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Help With Hand Plane Refinishing

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Forum topic by groy87 posted 607 days ago 1247 views 0 times favorited 8 replies Add to Favorites Watch
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groy87

126 posts in 1437 days


607 days ago

Topic tags/keywords: hand plane question tip plane refurbishing

So I’m in the process of refinishing 4 hand planes a Bailey #4,6, block plane, and bull nose rabbet plane. On the #4 and 6 there is pitting as shown in the picture. Ideally I would like to sand down until the pits are removed but I am worried about removing too much material and ruining the hand plane. My question is that will the presence of these pits cause significant problems or will it have negligible effects?

Additionally I’ve trued up the bottom and sides of the block plane but while sanding I realized that towards the end of each side has a slight taper at the last 1/8-1/4 inch of the side. Is this normal in block planes or will this be a problem?


8 replies so far

View Dan Krager's profile

Dan Krager

1465 posts in 832 days


#1 posted 607 days ago

The taper you describe is typical wear for a heavily used old plane. Most users drag the plane on the back stroke lifting the rear a bit sometimes and that is probably what caused these worn marks. These are largely harmless because they are small, but you could continue until the sole is completely flat without thinning noticeably.

If you sand until the pits are gone, you will be an old man before you get done. There are experts out there that argue for and against pit removal. On the inexpensive planes you have, if they were mine, I would arrest the rust development, remove what rust is in the pits chemically (Evaporust?) and use wax to prevent future rust.

Check out the hand plane restoration forums and take advantage of the links to references for COMPLETE restoration and tune up tips. Too much info for here.
Good luck,
DanK

-- Dan Krager, Olney IL http://www.kragerwoodworking.weebly.com

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Dan Krager

1465 posts in 832 days


#2 posted 607 days ago

Here is the one reference I was thinking of. It’s on the restoration forum.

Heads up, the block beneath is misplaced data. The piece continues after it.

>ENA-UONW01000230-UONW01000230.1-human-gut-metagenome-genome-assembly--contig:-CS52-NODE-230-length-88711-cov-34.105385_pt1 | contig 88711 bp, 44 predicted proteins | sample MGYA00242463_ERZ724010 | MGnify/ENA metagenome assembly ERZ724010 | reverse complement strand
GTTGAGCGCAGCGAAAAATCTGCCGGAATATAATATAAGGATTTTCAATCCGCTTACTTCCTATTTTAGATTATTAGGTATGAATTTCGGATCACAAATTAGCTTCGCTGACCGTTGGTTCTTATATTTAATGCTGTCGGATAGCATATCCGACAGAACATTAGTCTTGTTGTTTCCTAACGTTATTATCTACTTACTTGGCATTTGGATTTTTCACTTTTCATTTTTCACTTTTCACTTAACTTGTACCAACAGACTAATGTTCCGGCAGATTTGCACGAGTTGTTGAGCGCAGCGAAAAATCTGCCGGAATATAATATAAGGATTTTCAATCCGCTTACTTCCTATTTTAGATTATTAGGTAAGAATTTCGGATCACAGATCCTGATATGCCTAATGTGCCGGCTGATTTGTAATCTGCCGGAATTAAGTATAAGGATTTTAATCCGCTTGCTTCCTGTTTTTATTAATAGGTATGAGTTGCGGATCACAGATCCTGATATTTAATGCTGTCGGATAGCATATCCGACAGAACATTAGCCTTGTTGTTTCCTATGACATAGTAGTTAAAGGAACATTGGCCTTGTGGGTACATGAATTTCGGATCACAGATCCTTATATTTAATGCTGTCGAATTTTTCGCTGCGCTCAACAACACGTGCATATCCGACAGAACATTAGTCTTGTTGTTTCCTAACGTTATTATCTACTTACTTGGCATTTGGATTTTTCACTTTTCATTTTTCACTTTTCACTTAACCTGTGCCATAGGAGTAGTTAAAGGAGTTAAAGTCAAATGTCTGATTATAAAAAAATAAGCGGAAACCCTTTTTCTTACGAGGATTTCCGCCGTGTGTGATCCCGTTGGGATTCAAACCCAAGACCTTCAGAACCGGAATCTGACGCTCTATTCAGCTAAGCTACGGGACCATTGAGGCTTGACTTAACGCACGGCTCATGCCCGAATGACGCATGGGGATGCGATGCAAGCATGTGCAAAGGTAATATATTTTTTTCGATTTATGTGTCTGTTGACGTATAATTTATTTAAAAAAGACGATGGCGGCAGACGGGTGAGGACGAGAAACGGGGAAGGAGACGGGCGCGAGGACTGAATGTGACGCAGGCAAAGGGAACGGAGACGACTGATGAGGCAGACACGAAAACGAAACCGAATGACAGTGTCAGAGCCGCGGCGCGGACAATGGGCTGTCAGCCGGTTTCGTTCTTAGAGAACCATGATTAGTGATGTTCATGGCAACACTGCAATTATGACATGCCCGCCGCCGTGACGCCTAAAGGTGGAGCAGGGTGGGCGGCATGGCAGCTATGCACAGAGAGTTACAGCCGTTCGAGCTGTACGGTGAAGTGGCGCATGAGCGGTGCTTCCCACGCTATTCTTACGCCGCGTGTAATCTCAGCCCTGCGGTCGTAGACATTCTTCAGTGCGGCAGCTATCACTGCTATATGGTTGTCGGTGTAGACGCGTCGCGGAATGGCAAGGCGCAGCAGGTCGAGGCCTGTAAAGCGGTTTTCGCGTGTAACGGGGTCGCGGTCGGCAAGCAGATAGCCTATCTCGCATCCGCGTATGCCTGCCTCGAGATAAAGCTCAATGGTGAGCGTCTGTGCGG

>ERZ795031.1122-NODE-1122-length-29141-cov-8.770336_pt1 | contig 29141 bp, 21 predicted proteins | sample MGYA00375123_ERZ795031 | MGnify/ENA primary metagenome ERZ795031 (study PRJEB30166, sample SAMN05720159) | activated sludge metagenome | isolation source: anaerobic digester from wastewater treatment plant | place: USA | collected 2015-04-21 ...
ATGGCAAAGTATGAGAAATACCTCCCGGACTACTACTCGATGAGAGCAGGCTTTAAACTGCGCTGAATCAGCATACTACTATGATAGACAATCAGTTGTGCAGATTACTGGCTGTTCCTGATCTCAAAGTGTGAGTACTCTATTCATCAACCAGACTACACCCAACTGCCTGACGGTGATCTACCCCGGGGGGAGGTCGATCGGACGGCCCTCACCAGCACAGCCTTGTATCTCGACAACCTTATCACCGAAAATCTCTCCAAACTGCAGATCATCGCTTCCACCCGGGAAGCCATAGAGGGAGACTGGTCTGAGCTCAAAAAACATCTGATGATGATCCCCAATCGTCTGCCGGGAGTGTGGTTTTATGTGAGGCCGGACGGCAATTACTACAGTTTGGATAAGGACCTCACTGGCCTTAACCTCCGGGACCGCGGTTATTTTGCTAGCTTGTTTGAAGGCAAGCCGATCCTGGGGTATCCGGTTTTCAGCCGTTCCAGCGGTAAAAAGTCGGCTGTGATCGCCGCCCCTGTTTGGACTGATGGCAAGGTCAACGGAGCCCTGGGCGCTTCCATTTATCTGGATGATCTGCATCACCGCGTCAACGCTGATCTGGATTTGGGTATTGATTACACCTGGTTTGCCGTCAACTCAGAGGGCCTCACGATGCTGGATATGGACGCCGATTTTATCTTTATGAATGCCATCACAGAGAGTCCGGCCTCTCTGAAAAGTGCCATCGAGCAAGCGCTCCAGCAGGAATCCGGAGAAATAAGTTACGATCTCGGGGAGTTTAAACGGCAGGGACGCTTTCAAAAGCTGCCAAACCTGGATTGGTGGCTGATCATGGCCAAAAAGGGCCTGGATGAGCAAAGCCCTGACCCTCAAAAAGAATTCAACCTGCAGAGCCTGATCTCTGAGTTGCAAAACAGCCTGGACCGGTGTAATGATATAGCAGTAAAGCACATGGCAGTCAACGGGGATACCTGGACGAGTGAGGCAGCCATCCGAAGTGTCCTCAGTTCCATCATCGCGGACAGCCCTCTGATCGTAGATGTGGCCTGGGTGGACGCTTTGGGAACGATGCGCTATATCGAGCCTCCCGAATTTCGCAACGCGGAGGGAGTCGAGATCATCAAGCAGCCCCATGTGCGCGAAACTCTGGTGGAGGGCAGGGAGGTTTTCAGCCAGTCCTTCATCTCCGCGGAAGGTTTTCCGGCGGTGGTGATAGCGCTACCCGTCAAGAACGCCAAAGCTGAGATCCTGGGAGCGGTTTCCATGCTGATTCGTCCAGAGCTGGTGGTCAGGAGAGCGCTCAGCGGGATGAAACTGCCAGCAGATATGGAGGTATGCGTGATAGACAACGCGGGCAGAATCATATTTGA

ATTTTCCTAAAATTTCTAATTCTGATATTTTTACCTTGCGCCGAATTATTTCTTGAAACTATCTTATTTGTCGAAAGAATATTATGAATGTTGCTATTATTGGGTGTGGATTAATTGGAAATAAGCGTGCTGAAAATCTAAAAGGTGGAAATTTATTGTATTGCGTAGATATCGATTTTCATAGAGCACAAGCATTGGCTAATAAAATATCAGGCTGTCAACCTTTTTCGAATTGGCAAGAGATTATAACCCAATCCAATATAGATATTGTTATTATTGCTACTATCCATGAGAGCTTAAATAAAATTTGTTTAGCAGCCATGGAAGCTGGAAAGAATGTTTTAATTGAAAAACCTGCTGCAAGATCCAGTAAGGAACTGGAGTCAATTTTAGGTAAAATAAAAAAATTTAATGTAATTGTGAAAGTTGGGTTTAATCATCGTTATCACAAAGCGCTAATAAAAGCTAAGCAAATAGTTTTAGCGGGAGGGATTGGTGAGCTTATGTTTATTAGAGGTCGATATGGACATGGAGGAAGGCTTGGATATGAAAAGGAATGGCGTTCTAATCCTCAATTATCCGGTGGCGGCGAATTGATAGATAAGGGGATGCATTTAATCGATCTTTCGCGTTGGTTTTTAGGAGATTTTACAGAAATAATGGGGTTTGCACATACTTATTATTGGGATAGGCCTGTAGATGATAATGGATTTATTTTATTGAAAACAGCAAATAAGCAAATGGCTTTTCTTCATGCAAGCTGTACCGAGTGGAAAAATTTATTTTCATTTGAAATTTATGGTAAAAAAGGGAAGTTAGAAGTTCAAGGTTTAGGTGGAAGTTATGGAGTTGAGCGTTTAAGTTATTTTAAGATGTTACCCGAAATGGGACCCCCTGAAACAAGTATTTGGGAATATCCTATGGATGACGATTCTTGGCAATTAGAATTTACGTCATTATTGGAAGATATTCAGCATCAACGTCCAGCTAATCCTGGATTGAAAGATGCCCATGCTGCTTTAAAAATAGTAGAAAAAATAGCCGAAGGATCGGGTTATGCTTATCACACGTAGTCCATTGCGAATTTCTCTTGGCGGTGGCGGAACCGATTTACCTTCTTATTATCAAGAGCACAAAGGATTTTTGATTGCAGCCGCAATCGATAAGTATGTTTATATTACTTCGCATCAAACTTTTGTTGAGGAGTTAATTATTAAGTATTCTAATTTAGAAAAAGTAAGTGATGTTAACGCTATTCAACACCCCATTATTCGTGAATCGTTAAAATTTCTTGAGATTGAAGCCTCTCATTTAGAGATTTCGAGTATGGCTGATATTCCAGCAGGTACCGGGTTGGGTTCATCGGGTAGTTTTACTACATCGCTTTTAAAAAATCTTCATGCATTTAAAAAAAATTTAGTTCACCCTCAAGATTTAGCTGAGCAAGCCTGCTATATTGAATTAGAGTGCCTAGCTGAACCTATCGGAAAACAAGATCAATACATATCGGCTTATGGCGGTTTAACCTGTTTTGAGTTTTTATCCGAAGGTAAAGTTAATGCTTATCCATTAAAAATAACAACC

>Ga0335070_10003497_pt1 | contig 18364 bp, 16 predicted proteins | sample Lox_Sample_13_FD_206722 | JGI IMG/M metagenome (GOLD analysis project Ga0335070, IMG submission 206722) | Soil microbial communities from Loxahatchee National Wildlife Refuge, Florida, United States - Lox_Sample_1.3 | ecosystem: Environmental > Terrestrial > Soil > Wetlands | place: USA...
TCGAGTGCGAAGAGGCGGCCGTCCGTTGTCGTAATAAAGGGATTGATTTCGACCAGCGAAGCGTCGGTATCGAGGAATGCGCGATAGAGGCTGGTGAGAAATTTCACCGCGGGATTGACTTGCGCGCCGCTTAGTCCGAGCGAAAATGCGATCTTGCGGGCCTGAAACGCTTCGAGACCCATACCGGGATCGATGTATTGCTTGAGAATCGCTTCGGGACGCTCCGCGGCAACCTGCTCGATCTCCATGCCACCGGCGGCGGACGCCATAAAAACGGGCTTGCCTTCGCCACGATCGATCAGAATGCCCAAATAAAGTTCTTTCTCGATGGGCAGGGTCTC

http://timetestedtools.wordpress.com/bench-plane-restore-the-dw-way/

-- Dan Krager, Olney IL http://www.kragerwoodworking.weebly.com

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groy87

126 posts in 1437 days


#3 posted 607 days ago

I’ve been looking at those forums and links before I attempted to refinish the planes so I know what you’re referring too. The slight taper is not on the sole but the sides of the base.

I have to say I went a bit overboard on the rust removal lol. I used evaporust and naval jelly to remove the extensive rust coating :P.

Whenever I am done sanding or handling the planes I coat them with wd40. Will that be just as effective as using wax?

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paratrooper34

760 posts in 1550 days


#4 posted 607 days ago

Groy87, the tapers you describe on your block plane are normal for some types. I used to have one exactly like that. The only downside to that style body is it is difficult to use them for cleaning up rabbets or other profiles where a 90 degree angle is encountered. But for regular service as a block plane, that style works just fine. Additionally, the pitting you describe won’t affect performance. Just clean it up best you can and put it to use. I have a couple of planes that have some minor pitting left after cleaning them up and it does not affect the performance whatsoever.

Good Luck and hope to see you putting them to use.

-- Mike

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Dan Krager

1465 posts in 832 days


#5 posted 607 days ago

WD 40 is not, IMO, a good rust preventer. As it dries it gets sticky. In some cases I use baby talc, which fills voids in the metal almost to the molecular level, and it’s slippery too. Smells good. A good carnuba wax is probably your best bet in the long run. Oh, by the way, do not mix talc and WD 40, there seems to be a chemical reaction that is adverse to the metal causing immediate surface crud that looks like rust and is hard to get off.
Supper’s ready with company.
DanK

-- Dan Krager, Olney IL http://www.kragerwoodworking.weebly.com

View Arminius's profile

Arminius

304 posts in 2401 days


#6 posted 607 days ago

WD40 is also a pain in the butt for a lot of different finishes, and can leave visible stains on lighter woods. I use jojoba oil and paraffin wax, both of which also help the bottom slide more easily.

View groy87's profile

groy87

126 posts in 1437 days


#7 posted 607 days ago

Good to know about the wd40. I’ll be sure to remove it once I get a good substitute. :)

View Don W's profile

Don W

14622 posts in 1165 days


#8 posted 607 days ago

I wouldn’t us wd40. I use a oil called fluid film if you can find it. Just regular oil (30wt or 10w-40) would be better than wd40. 3 in 1 works well to.

Don’t worry about getting the Pitts out.

-- Master hand plane hoarder. - http://timetestedtools.com

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